Consider Christ as Savior according to the common understanding of the time.  Perhaps we see Him as the one who founded and fully funded our new polis, the Kingdom of God.  Perhaps we see Him as the one who battled the enemy that sought to destroy us.  If we think of Him this way, we begin to see Jesus as Savior in a way that is possibly close to how the NT Church sees Him.  Like the heroes of old, our Savior has done something for us as a people that we could have never done for ourselves!

How do we respond to so great a Savior?  Like the cities that try to respond to their heroes, we have no way to repay.  So we do a couple of things that we can.

First, we make His name glorious

This is how ancient cities would respond as well.  They would set up statues, build amphitheaters, temples, or great civic buildings in honor of their heroes.  They would pass the stories along for ages.  Do we do anything so intentionally anymore?  Do we make the name of our Savior glorious?

Second, we simply submit

The term submission could mean submission as yielding.  We yield to the ways of our Savior.  This is common in the ancient world.  Think about it.  Who doesn’t want to yield to a hero?

Whether or not we want to admit that we have role models, who doesn’t try to emulate their favorite music or big screen celebrity?  What die-hard fan doesn’t wear the colors of the Spartans or Wolverines in Michigan?  Who doesn’t do a little name dropping when he knows some VIP’s?

In social psychology, we call it basking in reflective glory, and it’s not always bad.  We submit to the ways of our heroes.  We should have no problem submitting to the ways of our Savior.

vii. Husband as savior

Ah, but Paul says this term savior also applies to the husband.  In some way like Christ, the husband is the savior of the body, and the wife’s subjection is more naturally associated with his role (Ephesians 5.22-24).  Remember to think of the generic Greco-Roman, lower case s- . . . savior.

I can prove that husbands still want to be the savior with one simple vignette:

The husband and wife finally get a chance to talk after dinner.  The wife presents the husband with some type of “problem” from her day.  At least he hears the term “problem,” even if she never says it.  So the loving husband straps on his relational tool belt and begins working away.  After awhile, the wife gets frustrated, but the husband has no idea why.  He’s just tried to solve a problem for his wife that she could not solve.

The only problem is, she didn’t have a problem.  She just wanted to talk to him.

This may not happen to all couples, but it’s happened to me countless times . . . even though I have a seminary degree in counseling.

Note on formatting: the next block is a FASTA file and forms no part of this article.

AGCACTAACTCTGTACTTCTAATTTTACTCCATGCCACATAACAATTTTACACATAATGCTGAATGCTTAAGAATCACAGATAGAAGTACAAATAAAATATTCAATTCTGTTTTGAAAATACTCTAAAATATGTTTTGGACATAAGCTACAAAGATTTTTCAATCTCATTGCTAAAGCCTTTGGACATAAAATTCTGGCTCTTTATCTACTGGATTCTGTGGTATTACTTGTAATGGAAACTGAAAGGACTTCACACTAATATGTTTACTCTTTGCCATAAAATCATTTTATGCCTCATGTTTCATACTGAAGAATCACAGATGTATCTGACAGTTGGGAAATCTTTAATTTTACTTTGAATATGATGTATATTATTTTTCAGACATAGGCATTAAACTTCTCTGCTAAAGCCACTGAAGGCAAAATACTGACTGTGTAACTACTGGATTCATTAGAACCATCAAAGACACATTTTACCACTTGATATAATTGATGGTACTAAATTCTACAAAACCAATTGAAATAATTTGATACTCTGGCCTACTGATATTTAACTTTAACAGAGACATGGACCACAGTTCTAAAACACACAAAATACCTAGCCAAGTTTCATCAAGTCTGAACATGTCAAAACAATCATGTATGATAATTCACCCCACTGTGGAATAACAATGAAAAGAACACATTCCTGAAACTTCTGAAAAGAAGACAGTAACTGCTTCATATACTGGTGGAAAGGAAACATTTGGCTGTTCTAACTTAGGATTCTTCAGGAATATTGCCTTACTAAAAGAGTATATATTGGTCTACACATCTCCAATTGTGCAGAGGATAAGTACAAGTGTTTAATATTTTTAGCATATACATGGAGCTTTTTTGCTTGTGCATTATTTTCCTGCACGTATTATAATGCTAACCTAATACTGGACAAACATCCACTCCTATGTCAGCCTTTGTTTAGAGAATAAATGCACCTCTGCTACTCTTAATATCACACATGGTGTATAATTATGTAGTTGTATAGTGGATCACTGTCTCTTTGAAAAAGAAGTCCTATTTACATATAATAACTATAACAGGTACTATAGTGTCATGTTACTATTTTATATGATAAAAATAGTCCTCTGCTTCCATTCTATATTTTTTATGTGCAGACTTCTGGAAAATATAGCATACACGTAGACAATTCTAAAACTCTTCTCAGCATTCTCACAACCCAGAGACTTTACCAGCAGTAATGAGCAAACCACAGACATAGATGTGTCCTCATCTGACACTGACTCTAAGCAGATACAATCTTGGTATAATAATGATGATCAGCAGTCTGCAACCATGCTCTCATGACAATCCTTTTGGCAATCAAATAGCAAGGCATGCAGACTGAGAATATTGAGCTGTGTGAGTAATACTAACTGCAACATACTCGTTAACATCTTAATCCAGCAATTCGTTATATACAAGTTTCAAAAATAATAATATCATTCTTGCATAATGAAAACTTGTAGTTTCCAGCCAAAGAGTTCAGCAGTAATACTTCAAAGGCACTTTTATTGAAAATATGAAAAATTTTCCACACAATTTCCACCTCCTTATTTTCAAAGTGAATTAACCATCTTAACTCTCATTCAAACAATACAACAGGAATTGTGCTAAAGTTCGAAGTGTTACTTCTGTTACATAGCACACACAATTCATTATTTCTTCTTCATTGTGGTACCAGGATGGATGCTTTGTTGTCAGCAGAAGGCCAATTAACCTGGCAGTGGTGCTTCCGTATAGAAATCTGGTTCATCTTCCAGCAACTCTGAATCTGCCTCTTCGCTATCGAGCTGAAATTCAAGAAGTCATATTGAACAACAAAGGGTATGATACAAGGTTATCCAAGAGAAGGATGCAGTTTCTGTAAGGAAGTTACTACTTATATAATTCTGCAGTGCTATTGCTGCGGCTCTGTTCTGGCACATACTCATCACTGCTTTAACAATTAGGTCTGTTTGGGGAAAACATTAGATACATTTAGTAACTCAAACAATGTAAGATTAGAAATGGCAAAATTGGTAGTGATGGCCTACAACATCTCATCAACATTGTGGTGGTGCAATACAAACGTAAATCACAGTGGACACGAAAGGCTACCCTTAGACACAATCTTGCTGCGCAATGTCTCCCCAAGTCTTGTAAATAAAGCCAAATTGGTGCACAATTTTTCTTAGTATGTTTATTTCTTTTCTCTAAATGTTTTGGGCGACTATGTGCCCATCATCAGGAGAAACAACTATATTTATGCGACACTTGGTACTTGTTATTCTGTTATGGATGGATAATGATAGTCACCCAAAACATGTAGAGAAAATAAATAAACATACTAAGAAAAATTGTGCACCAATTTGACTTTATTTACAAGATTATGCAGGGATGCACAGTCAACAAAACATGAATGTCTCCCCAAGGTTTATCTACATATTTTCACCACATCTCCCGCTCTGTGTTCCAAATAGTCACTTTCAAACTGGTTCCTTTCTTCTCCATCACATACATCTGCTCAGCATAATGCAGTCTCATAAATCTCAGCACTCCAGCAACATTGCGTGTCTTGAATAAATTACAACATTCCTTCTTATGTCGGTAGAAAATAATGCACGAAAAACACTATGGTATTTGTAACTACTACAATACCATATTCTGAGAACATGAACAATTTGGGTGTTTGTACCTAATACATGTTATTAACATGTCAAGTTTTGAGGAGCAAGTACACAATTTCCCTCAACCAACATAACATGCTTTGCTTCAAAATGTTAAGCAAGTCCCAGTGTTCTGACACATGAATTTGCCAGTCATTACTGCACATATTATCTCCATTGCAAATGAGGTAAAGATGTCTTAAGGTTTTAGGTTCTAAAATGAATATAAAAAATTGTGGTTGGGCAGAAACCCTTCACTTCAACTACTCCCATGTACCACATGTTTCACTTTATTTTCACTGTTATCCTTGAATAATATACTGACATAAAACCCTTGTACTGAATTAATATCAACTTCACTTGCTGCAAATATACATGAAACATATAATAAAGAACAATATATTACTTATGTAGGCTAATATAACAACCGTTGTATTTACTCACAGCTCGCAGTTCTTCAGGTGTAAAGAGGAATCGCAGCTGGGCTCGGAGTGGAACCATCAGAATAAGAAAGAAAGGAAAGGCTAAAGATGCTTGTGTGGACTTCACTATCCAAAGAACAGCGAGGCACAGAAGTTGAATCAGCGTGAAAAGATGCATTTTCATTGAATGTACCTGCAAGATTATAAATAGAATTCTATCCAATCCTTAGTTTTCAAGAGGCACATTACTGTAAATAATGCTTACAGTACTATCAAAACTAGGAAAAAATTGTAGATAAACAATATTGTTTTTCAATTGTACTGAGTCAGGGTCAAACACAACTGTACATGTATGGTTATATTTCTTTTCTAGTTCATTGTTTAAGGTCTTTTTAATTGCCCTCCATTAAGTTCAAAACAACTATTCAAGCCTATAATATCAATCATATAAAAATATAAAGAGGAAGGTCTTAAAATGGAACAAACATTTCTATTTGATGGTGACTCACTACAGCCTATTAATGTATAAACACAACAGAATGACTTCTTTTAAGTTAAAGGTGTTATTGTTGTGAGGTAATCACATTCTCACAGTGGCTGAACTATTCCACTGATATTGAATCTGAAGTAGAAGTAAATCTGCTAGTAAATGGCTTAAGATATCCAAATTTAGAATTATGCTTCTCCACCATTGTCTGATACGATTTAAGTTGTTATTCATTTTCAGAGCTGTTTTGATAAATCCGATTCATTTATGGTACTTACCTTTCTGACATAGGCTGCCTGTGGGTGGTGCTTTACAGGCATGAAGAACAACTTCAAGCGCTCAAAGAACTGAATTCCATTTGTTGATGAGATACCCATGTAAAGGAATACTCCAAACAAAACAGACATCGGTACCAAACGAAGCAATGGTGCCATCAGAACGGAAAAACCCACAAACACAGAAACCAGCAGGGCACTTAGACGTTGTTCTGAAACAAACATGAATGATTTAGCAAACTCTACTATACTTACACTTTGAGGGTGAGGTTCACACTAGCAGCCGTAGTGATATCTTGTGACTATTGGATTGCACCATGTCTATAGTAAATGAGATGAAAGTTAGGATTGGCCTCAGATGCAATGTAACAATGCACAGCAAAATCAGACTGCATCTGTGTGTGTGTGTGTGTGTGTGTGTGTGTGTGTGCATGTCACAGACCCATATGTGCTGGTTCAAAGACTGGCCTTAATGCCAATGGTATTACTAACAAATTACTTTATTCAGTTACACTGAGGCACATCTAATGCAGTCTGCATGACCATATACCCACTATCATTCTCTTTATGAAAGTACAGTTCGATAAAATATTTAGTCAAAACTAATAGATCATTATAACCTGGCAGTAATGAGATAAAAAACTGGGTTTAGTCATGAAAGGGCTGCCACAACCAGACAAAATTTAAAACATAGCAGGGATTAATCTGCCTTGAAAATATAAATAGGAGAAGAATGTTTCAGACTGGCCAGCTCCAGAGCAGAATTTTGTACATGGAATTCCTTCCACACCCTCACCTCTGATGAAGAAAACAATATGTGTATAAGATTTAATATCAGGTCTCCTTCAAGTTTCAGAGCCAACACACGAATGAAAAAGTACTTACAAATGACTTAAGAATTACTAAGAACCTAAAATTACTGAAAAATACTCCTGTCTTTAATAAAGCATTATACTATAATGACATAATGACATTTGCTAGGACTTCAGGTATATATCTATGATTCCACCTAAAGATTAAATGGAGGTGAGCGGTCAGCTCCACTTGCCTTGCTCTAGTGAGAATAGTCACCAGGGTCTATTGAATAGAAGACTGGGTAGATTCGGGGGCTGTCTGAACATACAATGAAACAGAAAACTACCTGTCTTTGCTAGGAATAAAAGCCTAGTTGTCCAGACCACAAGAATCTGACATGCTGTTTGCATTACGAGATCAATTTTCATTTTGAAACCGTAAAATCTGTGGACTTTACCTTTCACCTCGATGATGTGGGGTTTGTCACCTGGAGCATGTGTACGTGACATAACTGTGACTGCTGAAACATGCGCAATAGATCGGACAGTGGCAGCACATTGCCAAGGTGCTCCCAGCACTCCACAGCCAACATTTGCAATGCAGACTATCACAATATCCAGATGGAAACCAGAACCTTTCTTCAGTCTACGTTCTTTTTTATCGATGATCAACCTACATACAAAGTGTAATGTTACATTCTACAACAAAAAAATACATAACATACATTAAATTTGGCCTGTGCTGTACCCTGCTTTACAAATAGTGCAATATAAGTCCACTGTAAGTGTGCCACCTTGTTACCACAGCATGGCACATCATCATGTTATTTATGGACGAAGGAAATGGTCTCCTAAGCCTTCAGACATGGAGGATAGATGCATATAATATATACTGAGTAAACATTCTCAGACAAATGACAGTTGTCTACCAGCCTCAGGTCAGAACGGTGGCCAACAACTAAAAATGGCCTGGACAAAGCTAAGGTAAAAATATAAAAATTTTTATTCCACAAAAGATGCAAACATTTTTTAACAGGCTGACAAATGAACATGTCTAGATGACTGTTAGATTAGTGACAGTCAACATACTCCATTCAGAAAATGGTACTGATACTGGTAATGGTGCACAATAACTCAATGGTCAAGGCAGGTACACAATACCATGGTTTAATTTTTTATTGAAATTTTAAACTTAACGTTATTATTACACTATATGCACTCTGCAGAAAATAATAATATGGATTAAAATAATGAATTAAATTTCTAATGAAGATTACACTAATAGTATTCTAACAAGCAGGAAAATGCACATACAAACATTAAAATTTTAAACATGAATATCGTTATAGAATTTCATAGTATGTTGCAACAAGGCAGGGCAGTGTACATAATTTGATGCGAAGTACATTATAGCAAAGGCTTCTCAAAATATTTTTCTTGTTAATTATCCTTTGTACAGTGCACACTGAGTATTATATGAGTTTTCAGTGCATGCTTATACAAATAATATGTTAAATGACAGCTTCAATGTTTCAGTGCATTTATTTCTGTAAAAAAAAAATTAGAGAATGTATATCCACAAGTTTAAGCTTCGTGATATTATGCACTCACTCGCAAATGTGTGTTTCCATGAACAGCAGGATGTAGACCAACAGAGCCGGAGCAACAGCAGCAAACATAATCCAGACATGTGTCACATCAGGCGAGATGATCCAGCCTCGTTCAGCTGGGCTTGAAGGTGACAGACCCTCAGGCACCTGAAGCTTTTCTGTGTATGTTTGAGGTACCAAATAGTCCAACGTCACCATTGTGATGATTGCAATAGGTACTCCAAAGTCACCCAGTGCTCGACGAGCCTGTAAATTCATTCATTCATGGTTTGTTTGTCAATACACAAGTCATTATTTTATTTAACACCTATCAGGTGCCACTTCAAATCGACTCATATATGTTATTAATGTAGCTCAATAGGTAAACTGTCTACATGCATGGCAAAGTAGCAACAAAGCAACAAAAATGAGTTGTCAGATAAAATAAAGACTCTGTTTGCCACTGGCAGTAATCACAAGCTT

Can I get escape these feelings?

I still want to fix it . . .

or perhaps do something for my wife that she cannot do.

I want her to be proud of me.

I want her to be my cheerleader.

Maybe I’m not her savior, but I still like the ideal of being her knight in shining armor.

I want to sweep her away to a better life . . .

to provide great things for her that she could never afford . . .

to provide for her professional development.

Are my thoughts “normal” for a husband?

Yes!  They’re perfectly natural, and historically accurate for Greco-Roman heroes or saviors.

This way of thinking is what Paul has in mind in the NT.


Rev. Jared Ingle
Pastor: Long Lake Friends Church
Supervised Therapist: Individuals, Couples, and Families
Traverse City, MI

JC Ingle, Inc.

Pastor David Alvarez

Pictured in the video are Pastor David I. Alvarez and his wife Carlyn.  Their church is Trinity Christian Center in Price, UT.

To take a moment to check out their webpage CLICK HERE

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Ephesians

These are related articles and sermons from this series on marriage and family from Ephesians 5-6.  Read a related article, or tune-in to a message on your morning commute.

articles:

Submission CLICK HERE

Submission in the House of God CLICK HERE

The Sanctity of Water & the Word CLICK HERE

sermons:

Submission CLICK HERE

Sanctification CLICK HERE

Sexuality CLICK HERE

Husband, Head & Savior CLICK HERE

notes:

[1] David A. deSilva, Honor, Patronage, Kinship & Purity: Unlocking New Testament Culture (Downers Grove, IL: IVP Academic, 2000), 173.

[2] Paul J. Achtemeier, Joel B. Green, and Marianne Meye Thompson, Introducing the New Testament: It’s Literature and Theology (Grand Rapids, MI: Wm. B. Eerdmans, 2001), 387.

[3] Robert Morris, “Happy Wife, Happy Life,” in the New Living Translation Fresh Start Bible: Direction for Every Day, ed. John Andersen (Southlake, TX: Gateway Press, 2019), 1046.

[4] James W. Fowler, “Reconstituting Paideia in Public Education,” in Caring for the Commonweal: Education for Religious and Public Life, ed. Parker J. Palmer, Barbara G. Wheeler, and James W. Fowler (Macon, GA: Mercer University Press, 1990), 64.

[5] Frederick J. Long, OneBook Daily-Weekly: The Letter to the Ephesians (Franklin, TN: Seedbed Publishing, 2017), 114.

[6] Fowler, 64.